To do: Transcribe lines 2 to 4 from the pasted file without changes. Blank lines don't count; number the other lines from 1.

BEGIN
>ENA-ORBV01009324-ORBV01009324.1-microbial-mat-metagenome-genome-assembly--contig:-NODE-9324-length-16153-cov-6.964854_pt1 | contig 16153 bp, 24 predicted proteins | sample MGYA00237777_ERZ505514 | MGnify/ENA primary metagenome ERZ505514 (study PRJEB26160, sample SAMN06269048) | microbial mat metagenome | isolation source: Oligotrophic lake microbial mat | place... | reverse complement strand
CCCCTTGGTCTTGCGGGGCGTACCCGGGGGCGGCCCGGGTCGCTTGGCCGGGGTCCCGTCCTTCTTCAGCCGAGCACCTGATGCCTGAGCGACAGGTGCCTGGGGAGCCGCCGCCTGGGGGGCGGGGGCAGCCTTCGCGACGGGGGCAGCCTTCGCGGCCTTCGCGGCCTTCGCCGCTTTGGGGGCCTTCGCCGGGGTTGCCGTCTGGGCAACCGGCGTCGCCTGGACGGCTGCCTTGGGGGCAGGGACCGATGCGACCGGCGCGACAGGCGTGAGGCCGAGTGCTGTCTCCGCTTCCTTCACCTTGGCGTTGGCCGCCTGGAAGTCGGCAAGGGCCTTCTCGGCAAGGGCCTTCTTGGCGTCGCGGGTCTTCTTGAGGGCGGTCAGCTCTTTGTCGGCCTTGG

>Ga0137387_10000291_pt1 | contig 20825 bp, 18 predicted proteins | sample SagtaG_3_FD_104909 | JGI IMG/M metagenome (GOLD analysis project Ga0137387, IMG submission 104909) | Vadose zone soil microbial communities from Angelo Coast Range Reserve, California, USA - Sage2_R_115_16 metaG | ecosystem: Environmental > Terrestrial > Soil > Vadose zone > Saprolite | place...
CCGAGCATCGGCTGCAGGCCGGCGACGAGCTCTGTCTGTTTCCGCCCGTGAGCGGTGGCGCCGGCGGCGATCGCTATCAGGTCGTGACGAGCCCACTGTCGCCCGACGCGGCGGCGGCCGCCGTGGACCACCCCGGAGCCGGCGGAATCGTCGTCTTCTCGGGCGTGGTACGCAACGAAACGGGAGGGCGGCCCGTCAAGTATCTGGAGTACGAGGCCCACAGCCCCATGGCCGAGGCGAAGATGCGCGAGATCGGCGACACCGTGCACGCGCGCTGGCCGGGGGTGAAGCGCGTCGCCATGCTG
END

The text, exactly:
CCCCTTGGTCTTGCGGGGCGTACCCGGGGGCGGCCCGGGTCGCTTGGCCGGGGTCCCGTCCTTCTTCAGCCGAGCACCTGATGCCTGAGCGACAGGTGCCTGGGGAGCCGCCGCCTGGGGGGCGGGGGCAGCCTTCGCGACGGGGGCAGCCTTCGCGGCCTTCGCGGCCTTCGCCGCTTTGGGGGCCTTCGCCGGGGTTGCCGTCTGGGCAACCGGCGTCGCCTGGACGGCTGCCTTGGGGGCAGGGACCGATGCGACCGGCGCGACAGGCGTGAGGCCGAGTGCTGTCTCCGCTTCCTTCACCTTGGCGTTGGCCGCCTGGAAGTCGGCAAGGGCCTTCTCGGCAAGGGCCTTCTTGGCGTCGCGGGTCTTCTTGAGGGCGGTCAGCTCTTTGTCGGCCTTGG

>Ga0137387_10000291_pt1 | contig 20825 bp, 18 predicted proteins | sample SagtaG_3_FD_104909 | JGI IMG/M metagenome (GOLD analysis project Ga0137387, IMG submission 104909) | Vadose zone soil microbial communities from Angelo Coast Range Reserve, California, USA - Sage2_R_115_16 metaG | ecosystem: Environmental > Terrestrial > Soil > Vadose zone > Saprolite | place...
CCGAGCATCGGCTGCAGGCCGGCGACGAGCTCTGTCTGTTTCCGCCCGTGAGCGGTGGCGCCGGCGGCGATCGCTATCAGGTCGTGACGAGCCCACTGTCGCCCGACGCGGCGGCGGCCGCCGTGGACCACCCCGGAGCCGGCGGAATCGTCGTCTTCTCGGGCGTGGTACGCAACGAAACGGGAGGGCGGCCCGTCAAGTATCTGGAGTACGAGGCCCACAGCCCCATGGCCGAGGCGAAGATGCGCGAGATCGGCGACACCGTGCACGCGCGCTGGCCGGGGGTGAAGCGCGTCGCCATGCTG